Coronavirus UK: Government response 'disastrously wrong'

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Number 10’s response to coronavirus has been ‘disastrously wrong’, a government scientific adviser dramatically claimed today.

Professor Stephen Reicher, a behavioural scientist on a panel that feeds into SAGE, accused ministers of making bad decisions throughout the crisis.

It is not the first time Boris Johnson and his cabinet have come under fire by leading experts in the outbreak, which statistics show has killed at least 53,000 Brits. 

Downing Street has been repeatedly criticised for being too slow to ramp up testing, imposing lockdown too late and abandoning contact tracing too early. 

Britain has Europe’s worst Covid-19 death toll, with official figures showing almost 43,000 people have died after testing positive for the virus, and more detailed stats putting an extra 10,000 on top of that.

Professor Reicher — based at the University of St Andrews — attacked Number 10’s response, arguing they should have listened to behavioural scientists more. 

Professor Stephen Reicher, a behavioural scientist on a panel that feeds into SAGE, accused ministers of making 'bad decisions' throughout the crisis

Professor Stephen Reicher, a behavioural scientist on a panel that feeds into SAGE, accused ministers of making ‘bad decisions’ throughout the crisis

Such experts have taken flak in the crisis after ministers cited ‘behavioural science evidence’ for not imposing lockdown sooner.

Health Secretary Matt Hancock said people ‘tire’ of social distancing measures, ‘so if we start them too early, they lose their effect and actually it is worse’. 

Professor Reicher’s comments were in a response to a column in The Times, which argued listening to behavioural experts was one of ‘the biggest mistakes’.

Author Martha Gill wrote they ‘led the government directly to a fatal delay in imposing lockdown’, which was finally introduced on March 23.

Ms Gill called for behavioural scientists to be ditched ‘altogether’, accusing them of being ‘lobbyists for their own brand of thinking’. 

Professor Reicher said ‘the vast majority’ of experts disagreed with the idea of crisis fatigue and clashed over it with ministers.

He added that SPI-B — the SAGE sub-committee he sits on —  ‘vigorously opposed the notion of fatigue… or its use to argue against restrictions’.

In a lengthy Twitter thread criticising The Times piece, he argued the government ‘desperately needs guidance on behavioural science’.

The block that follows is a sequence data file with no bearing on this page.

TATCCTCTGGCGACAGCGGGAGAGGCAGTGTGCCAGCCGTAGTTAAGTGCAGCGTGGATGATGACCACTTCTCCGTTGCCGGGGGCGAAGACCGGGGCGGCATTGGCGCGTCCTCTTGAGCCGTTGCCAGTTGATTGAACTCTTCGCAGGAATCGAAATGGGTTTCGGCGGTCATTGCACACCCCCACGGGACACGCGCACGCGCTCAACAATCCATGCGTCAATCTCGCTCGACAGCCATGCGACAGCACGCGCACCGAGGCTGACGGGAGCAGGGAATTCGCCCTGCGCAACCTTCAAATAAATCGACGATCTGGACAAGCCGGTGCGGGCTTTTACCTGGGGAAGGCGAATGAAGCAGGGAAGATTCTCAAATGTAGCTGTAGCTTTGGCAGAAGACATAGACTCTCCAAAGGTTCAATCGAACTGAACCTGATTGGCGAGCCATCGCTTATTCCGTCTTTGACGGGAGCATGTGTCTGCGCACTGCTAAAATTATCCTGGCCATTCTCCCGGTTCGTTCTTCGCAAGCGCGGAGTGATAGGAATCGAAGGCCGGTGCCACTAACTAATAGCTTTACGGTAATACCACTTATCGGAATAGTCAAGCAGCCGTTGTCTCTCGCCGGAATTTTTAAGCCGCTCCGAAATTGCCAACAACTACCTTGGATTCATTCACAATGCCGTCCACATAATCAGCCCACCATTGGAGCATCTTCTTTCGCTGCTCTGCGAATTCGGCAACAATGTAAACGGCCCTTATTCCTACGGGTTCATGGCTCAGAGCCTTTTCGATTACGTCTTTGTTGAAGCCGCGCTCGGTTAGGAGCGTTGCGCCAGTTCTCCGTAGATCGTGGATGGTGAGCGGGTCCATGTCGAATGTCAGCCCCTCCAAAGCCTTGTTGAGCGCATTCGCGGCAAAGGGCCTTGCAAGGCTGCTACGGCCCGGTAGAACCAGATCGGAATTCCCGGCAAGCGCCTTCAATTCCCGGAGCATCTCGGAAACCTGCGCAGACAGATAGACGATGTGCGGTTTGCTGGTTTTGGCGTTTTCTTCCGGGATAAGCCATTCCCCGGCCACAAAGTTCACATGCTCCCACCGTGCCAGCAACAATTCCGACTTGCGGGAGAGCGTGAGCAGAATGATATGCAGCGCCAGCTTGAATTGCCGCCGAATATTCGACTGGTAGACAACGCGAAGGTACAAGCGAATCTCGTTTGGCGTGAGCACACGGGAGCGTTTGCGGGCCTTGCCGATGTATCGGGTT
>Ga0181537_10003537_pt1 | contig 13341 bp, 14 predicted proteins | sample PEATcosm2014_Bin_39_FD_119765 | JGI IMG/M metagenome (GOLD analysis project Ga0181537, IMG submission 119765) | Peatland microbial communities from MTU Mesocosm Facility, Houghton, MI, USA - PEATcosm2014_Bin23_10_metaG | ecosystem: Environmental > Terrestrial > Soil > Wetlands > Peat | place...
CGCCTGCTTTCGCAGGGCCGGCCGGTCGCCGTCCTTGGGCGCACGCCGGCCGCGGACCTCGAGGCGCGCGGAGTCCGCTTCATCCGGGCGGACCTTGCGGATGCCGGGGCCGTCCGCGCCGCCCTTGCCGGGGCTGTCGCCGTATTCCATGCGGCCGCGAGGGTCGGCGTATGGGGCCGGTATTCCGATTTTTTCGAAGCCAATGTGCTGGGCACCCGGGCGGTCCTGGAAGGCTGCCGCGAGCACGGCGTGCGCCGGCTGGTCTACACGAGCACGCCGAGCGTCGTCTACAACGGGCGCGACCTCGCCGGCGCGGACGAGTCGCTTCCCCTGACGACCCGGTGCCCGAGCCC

Detailed statistics show that more than 44,000 people have already died with COVID-19 in the UK, but this study from the University of Southampton suggests that number could have been kept to 11,200 if lockdown was introduced earlier

Detailed statistics show that more than 44,000 people have already died with COVID-19 in the UK, but this study from the University of Southampton suggests that number could have been kept to 11,200 if lockdown was introduced earlier

The study suggested that a lockdown which began a week earlier - on March 16 - would have led to a total of 11,200 people dying and just two per cent of the population catching the virus (98 per cent susceptibility)

The study suggested that a lockdown which began a week earlier – on March 16 – would have led to a total of 11,200 people dying and just two per cent of the population catching the virus (98 per cent susceptibility)

A second model, which most closely aligns with what is happening in the UK right now, suggests that six per cent of the population get infected and around 39,000 people die. The demand for hospital beds is considerably higher than in the previous estimate. Britain is known to have more than 44,000 deaths already so this estimate is still too low

A second model, which most closely aligns with what is happening in the UK right now, suggests that six per cent of the population get infected and around 39,000 people die. The demand for hospital beds is considerably higher than in the previous estimate. Britain is known to have more than 44,000 deaths already so this estimate is still too low

Professor Reicher said: ‘They have got things disastrously wrong and they should have listened more to their independent behavioural science advisors.

‘Everything we can do to contain the pandemic, from washing your hands to getting tested to self isolating, has a behavioural dimension.